I’m tired of free-marketers who enthuse about “creative destruction” from their secure perches in foundations and universities. I’m tired of socialists who want us to believe that the Leviathan government is a species of family. I’m tired of the sophistical intellectuals who believe that their awesome mental powers make them superior to the rest of mankind who cling to superstitions like the sacredness of human life.

I’m wearied in my soul by the tragedy of the Iraq war—and I do think it’s a tragedy, not a crime, as many believe. And in respect to that and many other questions I’m tired of the journalists and pundits (and for that matter of my fellow citizens) who grab hold of a half-truth and try to beat their opponents to death with it. I’m extremely tired of lawyers, politicians, and bureaucrats who conceive of the law as a struggle for power by means of the creation and manipulation of rules.

Most of all I’m tired, sick and tired, of the hate, hysteria, and unreason of our politics. I don’t believe a nation can hold together indefinitely when two large minorities—I refer, roughly, to liberals and conservatives—believe that our fundamental problem is the existence of the other. I don’t think I’m an alarmist, and I don’t think we are presently in any real danger of civil war. But this level of hatred prepares the ground for violence. Don’t fool yourself that we aren’t capable of it.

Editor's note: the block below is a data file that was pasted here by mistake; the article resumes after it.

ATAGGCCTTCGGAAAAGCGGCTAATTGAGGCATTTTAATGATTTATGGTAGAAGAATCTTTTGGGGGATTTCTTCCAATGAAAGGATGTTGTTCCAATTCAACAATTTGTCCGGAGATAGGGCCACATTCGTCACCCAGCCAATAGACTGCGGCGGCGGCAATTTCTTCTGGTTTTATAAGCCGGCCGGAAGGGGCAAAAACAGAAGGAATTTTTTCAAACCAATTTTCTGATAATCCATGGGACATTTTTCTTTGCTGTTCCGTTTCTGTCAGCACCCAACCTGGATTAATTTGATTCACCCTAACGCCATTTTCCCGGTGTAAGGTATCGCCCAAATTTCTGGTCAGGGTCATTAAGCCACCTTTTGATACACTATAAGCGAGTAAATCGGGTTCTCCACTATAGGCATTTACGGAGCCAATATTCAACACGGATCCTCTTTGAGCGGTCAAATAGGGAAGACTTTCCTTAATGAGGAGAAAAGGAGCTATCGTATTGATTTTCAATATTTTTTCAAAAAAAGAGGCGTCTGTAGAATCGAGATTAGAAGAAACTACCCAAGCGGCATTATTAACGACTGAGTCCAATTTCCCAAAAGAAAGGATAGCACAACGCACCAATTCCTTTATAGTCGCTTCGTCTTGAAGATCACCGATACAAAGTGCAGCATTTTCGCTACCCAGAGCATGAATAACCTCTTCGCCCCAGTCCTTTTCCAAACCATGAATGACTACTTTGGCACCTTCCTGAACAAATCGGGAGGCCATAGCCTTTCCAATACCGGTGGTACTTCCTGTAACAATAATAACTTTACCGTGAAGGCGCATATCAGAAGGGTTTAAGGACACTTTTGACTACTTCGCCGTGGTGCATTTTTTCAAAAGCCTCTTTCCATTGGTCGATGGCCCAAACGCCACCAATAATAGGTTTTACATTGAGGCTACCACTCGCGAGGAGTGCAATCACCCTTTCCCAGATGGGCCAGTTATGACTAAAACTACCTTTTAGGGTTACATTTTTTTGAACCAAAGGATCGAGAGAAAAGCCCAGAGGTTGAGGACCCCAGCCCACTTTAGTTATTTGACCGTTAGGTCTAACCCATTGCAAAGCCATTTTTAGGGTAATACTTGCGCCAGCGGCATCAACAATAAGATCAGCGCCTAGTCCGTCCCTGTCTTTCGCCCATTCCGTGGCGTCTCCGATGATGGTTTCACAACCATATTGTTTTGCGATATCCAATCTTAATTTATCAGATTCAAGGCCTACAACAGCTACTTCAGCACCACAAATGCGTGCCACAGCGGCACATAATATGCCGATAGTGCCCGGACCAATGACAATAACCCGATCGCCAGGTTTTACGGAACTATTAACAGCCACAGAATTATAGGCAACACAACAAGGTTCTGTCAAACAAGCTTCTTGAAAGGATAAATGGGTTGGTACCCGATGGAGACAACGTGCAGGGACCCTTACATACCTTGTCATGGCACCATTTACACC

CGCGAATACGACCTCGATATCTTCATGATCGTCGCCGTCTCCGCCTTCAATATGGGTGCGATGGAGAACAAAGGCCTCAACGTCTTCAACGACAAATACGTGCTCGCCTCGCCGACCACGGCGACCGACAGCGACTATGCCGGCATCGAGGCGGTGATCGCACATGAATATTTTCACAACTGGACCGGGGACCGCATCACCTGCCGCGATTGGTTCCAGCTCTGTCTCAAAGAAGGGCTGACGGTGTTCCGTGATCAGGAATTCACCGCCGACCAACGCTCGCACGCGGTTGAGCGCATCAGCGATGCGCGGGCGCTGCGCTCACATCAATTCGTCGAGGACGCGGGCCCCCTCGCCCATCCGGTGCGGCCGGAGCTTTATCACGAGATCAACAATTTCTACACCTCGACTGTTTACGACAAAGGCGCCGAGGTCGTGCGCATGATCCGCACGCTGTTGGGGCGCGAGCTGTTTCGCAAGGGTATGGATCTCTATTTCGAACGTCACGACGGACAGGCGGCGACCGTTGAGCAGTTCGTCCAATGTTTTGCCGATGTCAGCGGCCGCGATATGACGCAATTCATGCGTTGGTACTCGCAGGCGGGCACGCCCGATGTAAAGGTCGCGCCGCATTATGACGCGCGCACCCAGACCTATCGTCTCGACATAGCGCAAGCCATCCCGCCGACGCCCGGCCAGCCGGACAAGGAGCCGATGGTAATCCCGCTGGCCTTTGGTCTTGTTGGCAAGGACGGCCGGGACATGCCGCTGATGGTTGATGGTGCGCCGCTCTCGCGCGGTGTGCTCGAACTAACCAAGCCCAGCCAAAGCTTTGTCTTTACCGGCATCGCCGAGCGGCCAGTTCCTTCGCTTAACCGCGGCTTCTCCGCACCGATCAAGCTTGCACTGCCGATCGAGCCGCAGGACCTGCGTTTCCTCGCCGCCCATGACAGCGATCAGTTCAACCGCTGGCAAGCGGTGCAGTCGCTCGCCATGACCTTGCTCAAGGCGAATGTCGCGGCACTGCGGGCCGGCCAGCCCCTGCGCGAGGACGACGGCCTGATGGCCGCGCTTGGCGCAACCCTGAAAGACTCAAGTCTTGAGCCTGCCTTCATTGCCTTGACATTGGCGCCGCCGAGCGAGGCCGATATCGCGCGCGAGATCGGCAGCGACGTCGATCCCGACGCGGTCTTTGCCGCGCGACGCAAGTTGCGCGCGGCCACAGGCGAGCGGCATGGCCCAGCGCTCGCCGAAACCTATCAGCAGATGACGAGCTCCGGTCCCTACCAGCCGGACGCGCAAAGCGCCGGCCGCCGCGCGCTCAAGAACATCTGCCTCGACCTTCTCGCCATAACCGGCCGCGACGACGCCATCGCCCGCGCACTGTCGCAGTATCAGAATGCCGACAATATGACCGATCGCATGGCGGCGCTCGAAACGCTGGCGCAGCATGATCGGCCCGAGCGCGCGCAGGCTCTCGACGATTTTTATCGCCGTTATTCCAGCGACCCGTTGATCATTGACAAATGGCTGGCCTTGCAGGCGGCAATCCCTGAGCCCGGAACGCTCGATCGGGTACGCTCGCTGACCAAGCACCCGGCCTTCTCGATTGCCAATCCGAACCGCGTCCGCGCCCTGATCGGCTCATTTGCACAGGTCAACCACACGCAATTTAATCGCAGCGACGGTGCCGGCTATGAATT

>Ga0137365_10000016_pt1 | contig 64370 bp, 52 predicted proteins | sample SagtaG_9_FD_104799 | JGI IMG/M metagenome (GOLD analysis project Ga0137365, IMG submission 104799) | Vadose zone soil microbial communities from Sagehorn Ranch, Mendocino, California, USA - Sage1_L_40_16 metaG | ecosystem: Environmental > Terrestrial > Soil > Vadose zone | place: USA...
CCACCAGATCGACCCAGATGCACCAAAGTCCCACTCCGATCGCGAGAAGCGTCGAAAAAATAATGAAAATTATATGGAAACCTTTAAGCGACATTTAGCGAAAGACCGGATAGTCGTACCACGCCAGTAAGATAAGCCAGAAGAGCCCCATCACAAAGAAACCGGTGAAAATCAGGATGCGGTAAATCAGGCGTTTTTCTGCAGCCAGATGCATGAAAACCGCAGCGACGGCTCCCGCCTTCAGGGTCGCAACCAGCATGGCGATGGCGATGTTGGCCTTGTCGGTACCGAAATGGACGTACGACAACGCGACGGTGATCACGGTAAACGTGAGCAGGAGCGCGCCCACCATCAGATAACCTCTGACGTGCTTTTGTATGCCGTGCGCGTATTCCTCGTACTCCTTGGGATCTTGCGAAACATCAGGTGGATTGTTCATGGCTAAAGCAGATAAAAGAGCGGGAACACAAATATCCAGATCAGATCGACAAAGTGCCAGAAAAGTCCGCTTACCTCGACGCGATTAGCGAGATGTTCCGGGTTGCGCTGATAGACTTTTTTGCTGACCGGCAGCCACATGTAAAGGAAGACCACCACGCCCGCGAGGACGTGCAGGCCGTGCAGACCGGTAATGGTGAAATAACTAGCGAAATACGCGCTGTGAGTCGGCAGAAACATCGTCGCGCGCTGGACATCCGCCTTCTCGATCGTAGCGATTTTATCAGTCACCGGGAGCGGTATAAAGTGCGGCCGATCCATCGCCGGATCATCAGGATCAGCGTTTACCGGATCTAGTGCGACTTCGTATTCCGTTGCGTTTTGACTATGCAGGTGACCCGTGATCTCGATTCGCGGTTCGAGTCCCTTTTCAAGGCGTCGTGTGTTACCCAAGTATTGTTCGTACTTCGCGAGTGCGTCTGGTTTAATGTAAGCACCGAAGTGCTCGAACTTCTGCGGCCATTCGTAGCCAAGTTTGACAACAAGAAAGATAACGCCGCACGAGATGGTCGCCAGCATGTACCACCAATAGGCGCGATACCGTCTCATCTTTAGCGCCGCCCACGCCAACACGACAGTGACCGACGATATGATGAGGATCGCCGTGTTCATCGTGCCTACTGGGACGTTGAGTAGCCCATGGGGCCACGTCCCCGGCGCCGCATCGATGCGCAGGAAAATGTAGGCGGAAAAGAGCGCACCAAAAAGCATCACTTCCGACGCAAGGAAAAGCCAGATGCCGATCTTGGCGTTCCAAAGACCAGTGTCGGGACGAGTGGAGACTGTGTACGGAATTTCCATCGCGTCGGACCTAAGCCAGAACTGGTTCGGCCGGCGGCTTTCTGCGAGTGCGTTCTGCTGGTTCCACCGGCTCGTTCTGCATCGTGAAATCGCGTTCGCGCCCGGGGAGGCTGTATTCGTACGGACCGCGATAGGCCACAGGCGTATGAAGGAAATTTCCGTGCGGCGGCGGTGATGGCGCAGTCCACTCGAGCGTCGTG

Much of this is a mere funk, and it will pass away. What troubles me more deeply and persistently is the fear that we are no longer a people who either understand or desire the concept of liberty as we once did. The famous prayer from “America the Beautiful” expresses the idea with perfect accuracy and concision:

America, America,
God mend thine every flaw,
Confirm thy soul in self-control,
Thy liberty in law.

For how many, or how few, of us are these words any longer an aspiration? It’s hard to imagine a Wellesley professor even feeling, much less writing, such sentiments today (see the song’s Wikipedia entry). “Liberty” is degenerating into a superficial “freedom,” the license to do anything you like in private life, at the price of surrendering genuine political and economic freedom. “Self-control” seems a quaint notion, perhaps evidence of internalized oppression. The government becomes not the guarantor of some reasonable level of order and fair play but a source of “benefits,” and politics a scramble for them.

I wonder if they teach Carl Sandburg in the schools any more. He was in my high school literature book, and a couple of his poems made a lasting impression on me. He wasn’t as great a poet as some thought him in his time, but he’s not negligible, either. Whenever I hear someone describe us as “the greatest nation in the world,” I hear this poem in the background.